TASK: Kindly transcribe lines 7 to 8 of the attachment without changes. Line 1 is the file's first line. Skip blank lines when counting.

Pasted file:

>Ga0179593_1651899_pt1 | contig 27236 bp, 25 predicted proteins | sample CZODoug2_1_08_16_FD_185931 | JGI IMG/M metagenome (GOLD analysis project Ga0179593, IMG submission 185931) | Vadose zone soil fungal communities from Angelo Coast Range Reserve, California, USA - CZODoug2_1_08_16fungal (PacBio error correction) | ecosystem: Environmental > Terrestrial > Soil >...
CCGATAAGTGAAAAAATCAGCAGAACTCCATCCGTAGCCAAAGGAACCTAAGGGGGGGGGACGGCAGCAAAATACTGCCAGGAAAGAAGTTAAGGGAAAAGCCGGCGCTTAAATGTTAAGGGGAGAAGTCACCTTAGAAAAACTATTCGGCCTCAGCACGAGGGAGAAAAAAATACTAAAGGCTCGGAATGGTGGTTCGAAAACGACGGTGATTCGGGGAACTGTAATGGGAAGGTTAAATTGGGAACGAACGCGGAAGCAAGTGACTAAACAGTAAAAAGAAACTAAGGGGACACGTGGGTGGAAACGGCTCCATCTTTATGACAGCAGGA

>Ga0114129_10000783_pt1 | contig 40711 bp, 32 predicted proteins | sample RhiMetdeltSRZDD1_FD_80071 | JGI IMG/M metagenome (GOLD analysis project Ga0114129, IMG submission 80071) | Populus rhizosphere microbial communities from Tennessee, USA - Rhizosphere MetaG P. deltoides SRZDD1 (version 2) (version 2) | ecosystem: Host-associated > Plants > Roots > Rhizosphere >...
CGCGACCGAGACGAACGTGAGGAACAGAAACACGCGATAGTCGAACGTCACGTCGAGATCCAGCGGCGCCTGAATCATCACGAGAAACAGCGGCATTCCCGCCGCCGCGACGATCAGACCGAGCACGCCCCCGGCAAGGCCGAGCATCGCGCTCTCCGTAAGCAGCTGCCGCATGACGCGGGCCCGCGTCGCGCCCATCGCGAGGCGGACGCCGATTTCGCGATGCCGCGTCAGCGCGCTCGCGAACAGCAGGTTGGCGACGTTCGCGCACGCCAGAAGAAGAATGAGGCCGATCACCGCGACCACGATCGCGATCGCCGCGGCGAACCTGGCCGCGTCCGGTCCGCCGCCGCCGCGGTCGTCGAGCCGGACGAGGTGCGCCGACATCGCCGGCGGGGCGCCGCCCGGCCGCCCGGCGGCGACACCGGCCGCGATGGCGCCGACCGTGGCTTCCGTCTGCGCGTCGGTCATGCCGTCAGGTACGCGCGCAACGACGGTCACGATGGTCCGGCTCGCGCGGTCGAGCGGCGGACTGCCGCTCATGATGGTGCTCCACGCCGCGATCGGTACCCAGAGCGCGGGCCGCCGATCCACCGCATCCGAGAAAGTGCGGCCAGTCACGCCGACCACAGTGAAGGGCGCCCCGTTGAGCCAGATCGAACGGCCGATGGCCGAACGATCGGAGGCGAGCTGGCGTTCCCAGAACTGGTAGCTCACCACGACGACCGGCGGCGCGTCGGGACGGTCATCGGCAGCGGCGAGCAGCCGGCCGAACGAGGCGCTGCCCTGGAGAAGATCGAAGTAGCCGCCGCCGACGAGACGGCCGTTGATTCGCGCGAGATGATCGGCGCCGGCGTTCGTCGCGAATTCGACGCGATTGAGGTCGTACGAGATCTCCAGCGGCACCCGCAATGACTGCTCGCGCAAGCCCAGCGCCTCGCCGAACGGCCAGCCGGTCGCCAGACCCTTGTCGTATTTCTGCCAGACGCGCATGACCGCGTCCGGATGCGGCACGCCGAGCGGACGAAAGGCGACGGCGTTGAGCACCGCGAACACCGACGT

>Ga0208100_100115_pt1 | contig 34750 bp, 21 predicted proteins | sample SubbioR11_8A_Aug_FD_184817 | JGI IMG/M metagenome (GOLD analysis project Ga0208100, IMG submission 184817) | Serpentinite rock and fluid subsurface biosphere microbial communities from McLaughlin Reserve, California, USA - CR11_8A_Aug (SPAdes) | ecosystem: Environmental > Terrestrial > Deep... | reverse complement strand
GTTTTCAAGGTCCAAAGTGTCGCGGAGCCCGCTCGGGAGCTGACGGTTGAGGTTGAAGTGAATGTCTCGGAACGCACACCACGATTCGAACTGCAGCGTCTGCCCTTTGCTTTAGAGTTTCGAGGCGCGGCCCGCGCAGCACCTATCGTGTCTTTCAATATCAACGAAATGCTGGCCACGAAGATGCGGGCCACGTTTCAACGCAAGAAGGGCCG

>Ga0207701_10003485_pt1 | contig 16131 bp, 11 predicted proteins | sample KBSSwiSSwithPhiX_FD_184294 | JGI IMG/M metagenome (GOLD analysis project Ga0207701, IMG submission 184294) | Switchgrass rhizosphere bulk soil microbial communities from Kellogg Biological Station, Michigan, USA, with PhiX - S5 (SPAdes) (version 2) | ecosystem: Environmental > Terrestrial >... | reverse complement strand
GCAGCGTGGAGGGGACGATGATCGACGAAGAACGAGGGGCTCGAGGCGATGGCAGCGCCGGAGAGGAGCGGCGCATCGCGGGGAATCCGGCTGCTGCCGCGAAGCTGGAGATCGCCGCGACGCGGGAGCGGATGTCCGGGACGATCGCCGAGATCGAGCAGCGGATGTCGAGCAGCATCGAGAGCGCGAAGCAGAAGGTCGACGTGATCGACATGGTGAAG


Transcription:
>Ga0207701_10003485_pt1 | contig 16131 bp, 11 predicted proteins | sample KBSSwiSSwithPhiX_FD_184294 | JGI IMG/M metagenome (GOLD analysis project Ga0207701, IMG submission 184294) | Switchgrass rhizosphere bulk soil microbial communities from Kellogg Biological Station, Michigan, USA, with PhiX - S5 (SPAdes) (version 2) | ecosystem: Environmental > Terrestrial >... | reverse complement strand
GCAGCGTGGAGGGGACGATGATCGACGAAGAACGAGGGGCTCGAGGCGATGGCAGCGCCGGAGAGGAGCGGCGCATCGCGGGGAATCCGGCTGCTGCCGCGAAGCTGGAGATCGCCGCGACGCGGGAGCGGATGTCCGGGACGATCGCCGAGATCGAGCAGCGGATGTCGAGCAGCATCGAGAGCGCGAAGCAGAAGGTCGACGTGATCGACATGGTGAAG